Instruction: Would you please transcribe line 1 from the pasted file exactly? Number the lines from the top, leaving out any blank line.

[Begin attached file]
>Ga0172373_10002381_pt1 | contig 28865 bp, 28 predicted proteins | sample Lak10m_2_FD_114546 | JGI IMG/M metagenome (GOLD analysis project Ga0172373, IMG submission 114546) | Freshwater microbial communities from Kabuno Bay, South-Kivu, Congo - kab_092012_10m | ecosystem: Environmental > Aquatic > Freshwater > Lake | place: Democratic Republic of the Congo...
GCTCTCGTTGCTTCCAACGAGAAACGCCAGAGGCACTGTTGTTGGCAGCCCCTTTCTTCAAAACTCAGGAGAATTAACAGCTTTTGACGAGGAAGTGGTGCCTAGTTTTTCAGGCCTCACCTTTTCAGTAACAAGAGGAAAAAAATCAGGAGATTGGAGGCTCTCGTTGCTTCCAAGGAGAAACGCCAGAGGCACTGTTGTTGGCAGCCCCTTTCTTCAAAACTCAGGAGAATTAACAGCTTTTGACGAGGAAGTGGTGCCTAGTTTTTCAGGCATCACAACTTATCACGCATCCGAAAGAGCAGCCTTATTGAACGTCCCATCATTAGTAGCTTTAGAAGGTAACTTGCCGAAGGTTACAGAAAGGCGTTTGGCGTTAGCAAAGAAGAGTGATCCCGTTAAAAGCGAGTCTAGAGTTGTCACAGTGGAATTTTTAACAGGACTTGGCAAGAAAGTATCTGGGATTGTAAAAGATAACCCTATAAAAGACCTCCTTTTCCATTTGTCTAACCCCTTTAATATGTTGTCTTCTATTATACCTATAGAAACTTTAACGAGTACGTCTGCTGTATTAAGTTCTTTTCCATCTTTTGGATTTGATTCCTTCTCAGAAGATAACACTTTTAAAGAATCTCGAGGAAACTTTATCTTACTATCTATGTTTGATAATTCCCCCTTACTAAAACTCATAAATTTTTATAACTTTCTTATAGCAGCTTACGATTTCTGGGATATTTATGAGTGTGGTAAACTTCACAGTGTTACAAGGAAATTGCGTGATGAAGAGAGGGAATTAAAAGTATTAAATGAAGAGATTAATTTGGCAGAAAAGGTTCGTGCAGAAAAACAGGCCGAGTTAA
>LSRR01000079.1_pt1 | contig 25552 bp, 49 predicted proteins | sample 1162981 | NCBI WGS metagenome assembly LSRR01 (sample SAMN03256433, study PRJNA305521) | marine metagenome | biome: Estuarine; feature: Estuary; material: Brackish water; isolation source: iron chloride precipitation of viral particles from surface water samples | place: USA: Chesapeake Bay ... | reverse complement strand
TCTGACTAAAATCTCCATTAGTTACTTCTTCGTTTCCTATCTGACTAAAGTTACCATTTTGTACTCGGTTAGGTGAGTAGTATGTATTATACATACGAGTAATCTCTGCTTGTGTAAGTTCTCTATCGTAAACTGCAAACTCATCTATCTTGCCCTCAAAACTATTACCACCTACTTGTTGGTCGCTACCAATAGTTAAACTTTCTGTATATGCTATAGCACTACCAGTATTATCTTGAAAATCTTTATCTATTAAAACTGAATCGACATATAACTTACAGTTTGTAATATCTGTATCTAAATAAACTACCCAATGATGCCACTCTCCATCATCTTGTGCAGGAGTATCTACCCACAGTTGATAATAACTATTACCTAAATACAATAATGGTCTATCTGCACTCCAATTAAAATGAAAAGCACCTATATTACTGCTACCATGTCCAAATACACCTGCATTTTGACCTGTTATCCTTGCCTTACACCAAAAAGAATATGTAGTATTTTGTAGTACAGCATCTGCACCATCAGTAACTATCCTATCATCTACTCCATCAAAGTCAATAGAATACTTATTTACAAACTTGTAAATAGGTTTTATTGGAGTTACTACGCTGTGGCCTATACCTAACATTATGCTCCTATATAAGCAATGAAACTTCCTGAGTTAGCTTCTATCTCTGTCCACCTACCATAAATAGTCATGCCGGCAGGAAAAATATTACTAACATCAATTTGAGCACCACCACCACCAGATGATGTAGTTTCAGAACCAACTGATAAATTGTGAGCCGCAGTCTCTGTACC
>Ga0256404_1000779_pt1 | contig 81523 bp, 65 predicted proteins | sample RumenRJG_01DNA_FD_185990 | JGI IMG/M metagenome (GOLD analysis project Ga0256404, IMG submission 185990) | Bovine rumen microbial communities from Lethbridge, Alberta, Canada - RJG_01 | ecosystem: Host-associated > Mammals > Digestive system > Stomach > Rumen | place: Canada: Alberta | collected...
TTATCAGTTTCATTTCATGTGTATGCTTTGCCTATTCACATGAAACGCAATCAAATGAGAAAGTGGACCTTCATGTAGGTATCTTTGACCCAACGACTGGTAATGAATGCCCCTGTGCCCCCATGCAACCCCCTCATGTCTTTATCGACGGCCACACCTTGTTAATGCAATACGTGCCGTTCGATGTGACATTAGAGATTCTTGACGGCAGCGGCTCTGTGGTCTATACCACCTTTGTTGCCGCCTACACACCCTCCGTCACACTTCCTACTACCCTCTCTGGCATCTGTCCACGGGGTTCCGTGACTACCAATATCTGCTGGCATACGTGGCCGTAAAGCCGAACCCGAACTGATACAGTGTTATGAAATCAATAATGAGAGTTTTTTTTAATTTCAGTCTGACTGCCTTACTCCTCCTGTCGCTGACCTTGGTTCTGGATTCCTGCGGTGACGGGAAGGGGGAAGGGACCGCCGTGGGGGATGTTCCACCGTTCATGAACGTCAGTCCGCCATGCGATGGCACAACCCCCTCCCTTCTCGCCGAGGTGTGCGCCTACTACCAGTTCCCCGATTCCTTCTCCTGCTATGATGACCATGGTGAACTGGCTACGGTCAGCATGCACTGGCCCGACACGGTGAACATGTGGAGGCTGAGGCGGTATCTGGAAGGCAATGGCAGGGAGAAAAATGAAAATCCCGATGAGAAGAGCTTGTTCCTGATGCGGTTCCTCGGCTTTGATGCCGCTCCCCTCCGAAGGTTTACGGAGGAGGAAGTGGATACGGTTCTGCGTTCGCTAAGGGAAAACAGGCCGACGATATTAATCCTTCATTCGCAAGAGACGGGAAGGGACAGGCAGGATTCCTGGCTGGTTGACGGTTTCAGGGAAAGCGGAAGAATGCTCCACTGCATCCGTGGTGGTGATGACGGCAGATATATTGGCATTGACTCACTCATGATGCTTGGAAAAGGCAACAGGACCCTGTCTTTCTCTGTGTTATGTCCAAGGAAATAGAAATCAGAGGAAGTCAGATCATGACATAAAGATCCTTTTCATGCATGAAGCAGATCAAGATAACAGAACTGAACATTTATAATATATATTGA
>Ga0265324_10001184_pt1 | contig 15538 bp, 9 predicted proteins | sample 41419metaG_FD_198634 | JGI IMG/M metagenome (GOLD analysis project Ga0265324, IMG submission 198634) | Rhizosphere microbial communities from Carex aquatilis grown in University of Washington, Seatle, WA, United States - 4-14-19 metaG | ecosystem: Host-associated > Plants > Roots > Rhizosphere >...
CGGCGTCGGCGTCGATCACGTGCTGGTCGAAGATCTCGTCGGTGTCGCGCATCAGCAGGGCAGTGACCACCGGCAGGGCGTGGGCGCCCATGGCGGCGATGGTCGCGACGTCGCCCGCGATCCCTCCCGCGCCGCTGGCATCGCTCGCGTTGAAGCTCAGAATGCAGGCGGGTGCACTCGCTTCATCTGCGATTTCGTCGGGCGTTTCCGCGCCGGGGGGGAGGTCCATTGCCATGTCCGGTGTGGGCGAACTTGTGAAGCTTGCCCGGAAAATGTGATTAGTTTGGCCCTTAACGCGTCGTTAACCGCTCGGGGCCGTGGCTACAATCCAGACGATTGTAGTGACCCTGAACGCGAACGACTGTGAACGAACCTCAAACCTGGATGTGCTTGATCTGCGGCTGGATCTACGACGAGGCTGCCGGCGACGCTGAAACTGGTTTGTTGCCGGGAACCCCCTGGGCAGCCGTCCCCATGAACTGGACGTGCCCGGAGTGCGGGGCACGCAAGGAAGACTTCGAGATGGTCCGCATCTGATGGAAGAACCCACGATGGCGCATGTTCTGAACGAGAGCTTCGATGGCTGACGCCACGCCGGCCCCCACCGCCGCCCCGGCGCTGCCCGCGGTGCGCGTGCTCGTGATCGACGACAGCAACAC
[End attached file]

>Ga0172373_10002381_pt1 | contig 28865 bp, 28 predicted proteins | sample Lak10m_2_FD_114546 | JGI IMG/M metagenome (GOLD analysis project Ga0172373, IMG submission 114546) | Freshwater microbial communities from Kabuno Bay, South-Kivu, Congo - kab_092012_10m | ecosystem: Environmental > Aquatic > Freshwater > Lake | place: Democratic Republic of the Congo...